Norfolk

Norwich train station crash man 'insulted' by beer gesture

Train crash at Norwich station
Image caption Some of the 34 passengers were put on stretchers before being taken to hospital following the crash

A man injured in a rail crash has said he he feels "insulted" the rail firm gave him vouchers and beer and did not call to "see how I was".

Eight people went to hospital after a moving train crashed into a stationary vehicle at Norwich station on 21 July.

Passenger David Tarry praised the staff who handled the crash's immediate aftermath, but believed the firm now just wanted the injured to "go away".

The firm said it was "sorry" if he was unhappy with the "genuine gesture".

'Woke up crying'

Mr Tarry, from Brundall, Norfolk, was treated for bruised ribs after the incident.

He said: "I woke up crying the night afterwards, which is not something you like to admit as a grown man. I had nightmares.

"I wasn't over impressed with the vouchers because I didn't particularly want to go on a train and although the ale was a nice gesture, we are a dry house.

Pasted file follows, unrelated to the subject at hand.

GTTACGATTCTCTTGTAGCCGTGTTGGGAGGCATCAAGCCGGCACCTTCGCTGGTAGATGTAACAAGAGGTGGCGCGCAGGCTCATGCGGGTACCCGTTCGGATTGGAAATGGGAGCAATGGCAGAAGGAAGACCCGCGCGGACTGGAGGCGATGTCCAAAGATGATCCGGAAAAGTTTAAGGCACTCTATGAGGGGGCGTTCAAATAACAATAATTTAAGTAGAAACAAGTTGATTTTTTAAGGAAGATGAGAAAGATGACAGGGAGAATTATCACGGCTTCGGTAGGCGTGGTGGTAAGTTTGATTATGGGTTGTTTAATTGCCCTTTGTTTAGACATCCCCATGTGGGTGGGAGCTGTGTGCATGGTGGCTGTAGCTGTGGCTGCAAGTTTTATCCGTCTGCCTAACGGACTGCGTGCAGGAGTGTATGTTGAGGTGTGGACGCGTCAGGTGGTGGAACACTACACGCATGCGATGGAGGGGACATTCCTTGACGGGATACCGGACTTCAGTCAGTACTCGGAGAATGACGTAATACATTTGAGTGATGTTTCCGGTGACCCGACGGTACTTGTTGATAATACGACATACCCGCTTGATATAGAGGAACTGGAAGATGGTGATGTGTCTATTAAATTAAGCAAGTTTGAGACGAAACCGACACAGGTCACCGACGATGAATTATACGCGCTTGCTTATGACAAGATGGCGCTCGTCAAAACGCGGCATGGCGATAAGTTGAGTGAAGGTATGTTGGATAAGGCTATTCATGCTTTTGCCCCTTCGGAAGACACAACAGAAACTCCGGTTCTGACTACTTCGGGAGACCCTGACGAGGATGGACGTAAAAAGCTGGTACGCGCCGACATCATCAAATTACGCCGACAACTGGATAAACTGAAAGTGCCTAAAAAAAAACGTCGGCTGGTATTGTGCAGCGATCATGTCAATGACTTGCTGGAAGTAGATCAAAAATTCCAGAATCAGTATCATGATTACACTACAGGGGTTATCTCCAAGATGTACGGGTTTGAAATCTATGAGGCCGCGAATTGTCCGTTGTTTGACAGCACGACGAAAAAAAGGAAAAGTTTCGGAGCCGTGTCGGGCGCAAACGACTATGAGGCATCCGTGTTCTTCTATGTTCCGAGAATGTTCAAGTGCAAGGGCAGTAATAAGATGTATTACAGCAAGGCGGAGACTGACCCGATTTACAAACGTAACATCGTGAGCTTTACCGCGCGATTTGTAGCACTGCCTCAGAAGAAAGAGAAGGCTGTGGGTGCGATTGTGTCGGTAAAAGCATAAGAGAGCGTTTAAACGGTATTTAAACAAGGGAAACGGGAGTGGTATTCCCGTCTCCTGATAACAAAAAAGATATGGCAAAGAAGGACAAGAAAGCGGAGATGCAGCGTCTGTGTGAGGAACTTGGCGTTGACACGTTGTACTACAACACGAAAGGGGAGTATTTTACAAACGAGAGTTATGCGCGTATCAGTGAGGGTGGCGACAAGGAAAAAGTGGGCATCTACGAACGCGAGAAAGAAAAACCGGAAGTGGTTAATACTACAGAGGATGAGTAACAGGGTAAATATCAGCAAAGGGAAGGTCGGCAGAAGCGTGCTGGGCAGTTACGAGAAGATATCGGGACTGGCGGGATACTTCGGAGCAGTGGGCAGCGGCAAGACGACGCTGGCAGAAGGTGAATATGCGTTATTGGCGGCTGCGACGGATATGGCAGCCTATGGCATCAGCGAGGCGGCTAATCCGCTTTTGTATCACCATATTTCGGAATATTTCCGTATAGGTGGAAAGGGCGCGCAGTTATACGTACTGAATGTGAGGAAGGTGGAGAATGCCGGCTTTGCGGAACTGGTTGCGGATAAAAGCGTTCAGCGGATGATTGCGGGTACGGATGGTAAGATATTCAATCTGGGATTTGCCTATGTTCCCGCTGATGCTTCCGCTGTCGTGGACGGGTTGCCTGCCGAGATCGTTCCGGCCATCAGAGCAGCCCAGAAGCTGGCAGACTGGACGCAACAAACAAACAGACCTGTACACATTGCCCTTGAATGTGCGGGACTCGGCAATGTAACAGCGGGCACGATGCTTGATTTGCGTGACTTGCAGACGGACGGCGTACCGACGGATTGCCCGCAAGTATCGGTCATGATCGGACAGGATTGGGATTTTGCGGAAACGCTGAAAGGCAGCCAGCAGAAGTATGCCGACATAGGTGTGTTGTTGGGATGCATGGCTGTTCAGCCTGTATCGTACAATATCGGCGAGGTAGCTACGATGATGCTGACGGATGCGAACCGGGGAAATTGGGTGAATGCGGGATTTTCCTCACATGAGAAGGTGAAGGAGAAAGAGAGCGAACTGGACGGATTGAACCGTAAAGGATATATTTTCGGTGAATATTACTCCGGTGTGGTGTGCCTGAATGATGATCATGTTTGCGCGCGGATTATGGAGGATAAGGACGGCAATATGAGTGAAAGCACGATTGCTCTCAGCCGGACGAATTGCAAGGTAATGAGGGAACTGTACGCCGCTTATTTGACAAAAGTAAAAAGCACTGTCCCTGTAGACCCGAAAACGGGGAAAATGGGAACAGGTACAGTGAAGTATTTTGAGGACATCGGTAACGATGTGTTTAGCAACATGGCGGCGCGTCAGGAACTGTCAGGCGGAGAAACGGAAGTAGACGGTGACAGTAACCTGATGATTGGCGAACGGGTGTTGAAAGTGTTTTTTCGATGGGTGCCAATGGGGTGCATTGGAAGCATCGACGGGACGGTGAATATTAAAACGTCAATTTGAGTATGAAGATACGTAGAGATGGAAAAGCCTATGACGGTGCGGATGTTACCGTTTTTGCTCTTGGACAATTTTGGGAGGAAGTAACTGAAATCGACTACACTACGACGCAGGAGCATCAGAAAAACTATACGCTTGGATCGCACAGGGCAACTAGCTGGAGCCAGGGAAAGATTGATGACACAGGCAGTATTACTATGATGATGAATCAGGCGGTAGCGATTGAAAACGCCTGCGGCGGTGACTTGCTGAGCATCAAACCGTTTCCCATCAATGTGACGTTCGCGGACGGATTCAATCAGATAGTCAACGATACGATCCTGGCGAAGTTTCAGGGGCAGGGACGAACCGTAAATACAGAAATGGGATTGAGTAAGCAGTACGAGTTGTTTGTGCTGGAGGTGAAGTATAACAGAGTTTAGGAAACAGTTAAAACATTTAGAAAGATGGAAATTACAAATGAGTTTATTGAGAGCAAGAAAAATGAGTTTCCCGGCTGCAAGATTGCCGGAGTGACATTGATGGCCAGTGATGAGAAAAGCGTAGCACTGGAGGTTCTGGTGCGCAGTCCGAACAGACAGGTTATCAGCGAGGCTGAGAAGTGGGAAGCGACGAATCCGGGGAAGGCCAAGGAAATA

"I feel that they have done just what they feel they have to - fire off some vouchers, send them a case of ale and they'll go away.

"It's insulted me to a certain extent. I feel that they don't care."

'Too fast'

Thirty-four people were on the train when it arrived at Norwich station from Great Yarmouth at just after midnight. Each has received a letter and £30 in rail vouchers.

The eight who were injured were also given beer.

Image caption Mr Tarry said he would have preferred a call over gifts

Greater Anglia's managing director Ruud Haket said in a letter to passengers: "Although the investigations will not be completed for some time, I did want to provide a goodwill gesture to you and so I have enclosed a voucher for £30.

"I hope this goes some way to demonstrate our concern over this incident. You will appreciate this gesture is made entirely without prejudice and without admission of legal liability."

A preliminary report by the Rail Accident Investigation Branch (RAIB) found the train was travelling "too fast" and was unable to stop in time.

The trains remained upright after the crash. Police said the impact happened at about 10mph.

A Greater Anglia spokesman said: "We are sorry if Mr Tarry is unhappy with our immediate and genuine gesture.

"We will manage any claims or contact we receive from passengers appropriately and sympathetically."

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